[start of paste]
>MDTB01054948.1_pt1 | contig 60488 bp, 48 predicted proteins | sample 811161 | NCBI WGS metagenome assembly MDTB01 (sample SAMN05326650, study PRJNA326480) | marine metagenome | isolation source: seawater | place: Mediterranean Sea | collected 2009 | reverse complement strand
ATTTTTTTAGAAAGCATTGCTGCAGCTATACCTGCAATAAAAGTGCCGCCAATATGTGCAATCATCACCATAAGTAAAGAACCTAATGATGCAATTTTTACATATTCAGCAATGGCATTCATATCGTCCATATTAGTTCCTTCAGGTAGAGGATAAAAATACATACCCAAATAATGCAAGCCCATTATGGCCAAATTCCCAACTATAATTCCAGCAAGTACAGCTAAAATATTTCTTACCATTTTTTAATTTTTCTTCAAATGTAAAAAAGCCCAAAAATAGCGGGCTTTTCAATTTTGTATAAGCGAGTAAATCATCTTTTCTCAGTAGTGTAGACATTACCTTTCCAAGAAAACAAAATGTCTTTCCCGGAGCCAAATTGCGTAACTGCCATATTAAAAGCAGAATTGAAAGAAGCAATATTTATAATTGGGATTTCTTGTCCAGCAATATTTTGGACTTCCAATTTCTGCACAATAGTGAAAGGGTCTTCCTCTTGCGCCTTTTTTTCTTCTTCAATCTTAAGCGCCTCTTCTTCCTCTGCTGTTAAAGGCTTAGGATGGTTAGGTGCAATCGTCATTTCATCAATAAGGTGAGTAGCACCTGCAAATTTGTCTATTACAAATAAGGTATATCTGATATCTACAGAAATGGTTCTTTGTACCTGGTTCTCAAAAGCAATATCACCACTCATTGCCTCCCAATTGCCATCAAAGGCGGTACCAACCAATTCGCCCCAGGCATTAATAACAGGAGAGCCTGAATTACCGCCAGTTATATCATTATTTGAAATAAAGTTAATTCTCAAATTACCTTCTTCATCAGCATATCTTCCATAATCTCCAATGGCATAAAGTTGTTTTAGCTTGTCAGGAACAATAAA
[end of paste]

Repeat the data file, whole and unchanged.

>MDTB01054948.1_pt1 | contig 60488 bp, 48 predicted proteins | sample 811161 | NCBI WGS metagenome assembly MDTB01 (sample SAMN05326650, study PRJNA326480) | marine metagenome | isolation source: seawater | place: Mediterranean Sea | collected 2009 | reverse complement strand
ATTTTTTTAGAAAGCATTGCTGCAGCTATACCTGCAATAAAAGTGCCGCCAATATGTGCAATCATCACCATAAGTAAAGAACCTAATGATGCAATTTTTACATATTCAGCAATGGCATTCATATCGTCCATATTAGTTCCTTCAGGTAGAGGATAAAAATACATACCCAAATAATGCAAGCCCATTATGGCCAAATTCCCAACTATAATTCCAGCAAGTACAGCTAAAATATTTCTTACCATTTTTTAATTTTTCTTCAAATGTAAAAAAGCCCAAAAATAGCGGGCTTTTCAATTTTGTATAAGCGAGTAAATCATCTTTTCTCAGTAGTGTAGACATTACCTTTCCAAGAAAACAAAATGTCTTTCCCGGAGCCAAATTGCGTAACTGCCATATTAAAAGCAGAATTGAAAGAAGCAATATTTATAATTGGGATTTCTTGTCCAGCAATATTTTGGACTTCCAATTTCTGCACAATAGTGAAAGGGTCTTCCTCTTGCGCCTTTTTTTCTTCTTCAATCTTAAGCGCCTCTTCTTCCTCTGCTGTTAAAGGCTTAGGATGGTTAGGTGCAATCGTCATTTCATCAATAAGGTGAGTAGCACCTGCAAATTTGTCTATTACAAATAAGGTATATCTGATATCTACAGAAATGGTTCTTTGTACCTGGTTCTCAAAAGCAATATCACCACTCATTGCCTCCCAATTGCCATCAAAGGCGGTACCAACCAATTCGCCCCAGGCATTAATAACAGGAGAGCCTGAATTACCGCCAGTTATATCATTATTTGAAATAAAGTTAATTCTCAAATTACCTTCTTCATCAGCATATCTTCCATAATCTCCAATGGCATAAAGTTGTTTTAGCTTGTCAGGAACAATAAA